If you haven’t yet downloaded the Fuji X Weekly App, be sure to do so for free today!

The 10 Best Film Simulation Recipes on the Fuji X Weekly App

The Fuji X Weekly App is free, but becoming a Patron subscriber unlocks the best App experience. There are several Patron benefits, including Filtering the Film Simulation Recipes by camera or sensor, film simulation, color or B&W, and more. Patrons can Star their favorite recipes and use Colored Stars to organize them into groups. Also, Patrons get early-access to some new recipes months before anyone else (currently, as of this writing, there 13 Early-Access Recipes on the App). Besides all of that, Patrons financially support the work of this website, and it’s a great way to assist current and future projects.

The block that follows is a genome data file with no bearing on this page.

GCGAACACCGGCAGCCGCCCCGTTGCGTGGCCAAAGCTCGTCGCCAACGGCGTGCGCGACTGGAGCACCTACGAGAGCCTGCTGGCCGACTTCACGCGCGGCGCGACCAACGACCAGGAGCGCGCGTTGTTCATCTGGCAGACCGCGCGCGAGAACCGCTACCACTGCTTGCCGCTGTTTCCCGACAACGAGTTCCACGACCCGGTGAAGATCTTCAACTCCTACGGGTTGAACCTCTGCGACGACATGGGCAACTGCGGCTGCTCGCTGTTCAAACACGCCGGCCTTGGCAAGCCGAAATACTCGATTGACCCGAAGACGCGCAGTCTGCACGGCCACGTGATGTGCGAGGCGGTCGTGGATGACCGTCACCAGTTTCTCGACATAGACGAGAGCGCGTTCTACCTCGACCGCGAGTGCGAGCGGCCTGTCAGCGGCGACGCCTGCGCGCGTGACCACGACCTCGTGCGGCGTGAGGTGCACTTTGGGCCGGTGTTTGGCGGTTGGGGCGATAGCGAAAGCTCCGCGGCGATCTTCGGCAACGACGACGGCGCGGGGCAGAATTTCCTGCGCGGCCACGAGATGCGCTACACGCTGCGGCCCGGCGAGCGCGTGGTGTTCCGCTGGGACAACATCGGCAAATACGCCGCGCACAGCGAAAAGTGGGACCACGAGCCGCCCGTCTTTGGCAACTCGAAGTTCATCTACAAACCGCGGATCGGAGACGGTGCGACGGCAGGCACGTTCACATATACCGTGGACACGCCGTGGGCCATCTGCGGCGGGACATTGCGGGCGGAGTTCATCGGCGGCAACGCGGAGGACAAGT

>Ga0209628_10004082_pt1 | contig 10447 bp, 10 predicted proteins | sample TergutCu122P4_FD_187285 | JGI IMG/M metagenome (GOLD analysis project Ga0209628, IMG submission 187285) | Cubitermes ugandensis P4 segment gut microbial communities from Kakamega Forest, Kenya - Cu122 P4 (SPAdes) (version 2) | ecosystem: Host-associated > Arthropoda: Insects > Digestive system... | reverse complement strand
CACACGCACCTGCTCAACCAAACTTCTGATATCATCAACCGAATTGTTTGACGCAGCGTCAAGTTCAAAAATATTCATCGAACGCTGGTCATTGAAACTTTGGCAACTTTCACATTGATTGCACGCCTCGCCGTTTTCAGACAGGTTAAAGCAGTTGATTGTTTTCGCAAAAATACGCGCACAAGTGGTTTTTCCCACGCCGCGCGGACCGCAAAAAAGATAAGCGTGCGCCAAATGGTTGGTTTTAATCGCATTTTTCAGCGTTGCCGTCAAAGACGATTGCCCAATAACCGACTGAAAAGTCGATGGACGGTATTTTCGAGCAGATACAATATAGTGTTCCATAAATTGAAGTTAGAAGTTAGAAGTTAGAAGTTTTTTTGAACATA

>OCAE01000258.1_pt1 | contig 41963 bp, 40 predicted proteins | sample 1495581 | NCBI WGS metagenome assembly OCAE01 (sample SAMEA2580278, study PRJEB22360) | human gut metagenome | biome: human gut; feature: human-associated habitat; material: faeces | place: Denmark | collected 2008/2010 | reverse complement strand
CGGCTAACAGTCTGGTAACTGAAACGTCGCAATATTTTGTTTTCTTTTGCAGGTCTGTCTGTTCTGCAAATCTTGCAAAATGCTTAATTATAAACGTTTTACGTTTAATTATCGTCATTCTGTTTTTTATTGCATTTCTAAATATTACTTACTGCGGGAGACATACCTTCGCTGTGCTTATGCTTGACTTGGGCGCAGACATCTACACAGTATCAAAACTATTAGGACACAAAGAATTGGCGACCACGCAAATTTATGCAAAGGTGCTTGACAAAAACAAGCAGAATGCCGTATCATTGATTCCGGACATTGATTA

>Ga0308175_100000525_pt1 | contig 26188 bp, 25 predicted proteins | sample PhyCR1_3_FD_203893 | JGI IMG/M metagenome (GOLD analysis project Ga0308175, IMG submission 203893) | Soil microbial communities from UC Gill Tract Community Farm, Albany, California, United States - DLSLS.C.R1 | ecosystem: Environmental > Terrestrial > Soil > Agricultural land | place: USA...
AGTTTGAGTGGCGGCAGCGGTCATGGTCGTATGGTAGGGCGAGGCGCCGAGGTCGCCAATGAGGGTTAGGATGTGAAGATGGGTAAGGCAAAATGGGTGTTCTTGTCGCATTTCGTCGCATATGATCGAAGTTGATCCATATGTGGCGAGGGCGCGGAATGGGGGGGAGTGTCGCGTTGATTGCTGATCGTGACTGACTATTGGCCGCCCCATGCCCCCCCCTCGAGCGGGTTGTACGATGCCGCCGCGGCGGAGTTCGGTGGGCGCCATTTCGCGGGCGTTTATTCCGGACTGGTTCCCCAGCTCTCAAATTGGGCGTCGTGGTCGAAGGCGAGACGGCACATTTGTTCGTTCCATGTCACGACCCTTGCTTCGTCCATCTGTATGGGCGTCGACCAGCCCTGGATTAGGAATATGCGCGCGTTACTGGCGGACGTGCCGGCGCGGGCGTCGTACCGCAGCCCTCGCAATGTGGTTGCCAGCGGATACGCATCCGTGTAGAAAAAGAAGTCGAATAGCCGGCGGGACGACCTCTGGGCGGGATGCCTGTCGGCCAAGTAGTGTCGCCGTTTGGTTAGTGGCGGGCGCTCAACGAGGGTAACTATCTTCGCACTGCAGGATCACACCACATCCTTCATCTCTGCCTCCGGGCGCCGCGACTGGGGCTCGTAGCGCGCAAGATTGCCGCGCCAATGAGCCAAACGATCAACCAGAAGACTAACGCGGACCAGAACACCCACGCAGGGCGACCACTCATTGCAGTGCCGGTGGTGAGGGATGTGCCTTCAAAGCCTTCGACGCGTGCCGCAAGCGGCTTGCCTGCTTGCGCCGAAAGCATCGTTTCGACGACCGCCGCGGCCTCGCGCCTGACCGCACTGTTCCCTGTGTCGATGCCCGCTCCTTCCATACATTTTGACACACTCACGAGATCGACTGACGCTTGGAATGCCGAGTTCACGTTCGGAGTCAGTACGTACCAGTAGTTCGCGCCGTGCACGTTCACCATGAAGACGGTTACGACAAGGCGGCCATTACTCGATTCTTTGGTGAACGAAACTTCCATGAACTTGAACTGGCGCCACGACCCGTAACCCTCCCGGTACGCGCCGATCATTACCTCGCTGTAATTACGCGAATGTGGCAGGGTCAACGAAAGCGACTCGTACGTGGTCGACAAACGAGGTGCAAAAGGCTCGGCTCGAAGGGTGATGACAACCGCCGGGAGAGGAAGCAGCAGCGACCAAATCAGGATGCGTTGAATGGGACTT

See also: Which Film Simulation Recipes, When?

This post contains affiliate links, and if you make a purchase using my links I’ll be compensated a small amount for it.

Fujifilm X-E4 in black:  Amazon   B&H  Moment
Fujifilm X-E4 in silver:  Amazon   B&H  Moment
Fujinon 90mm f/2: Amazon   B&H  Moment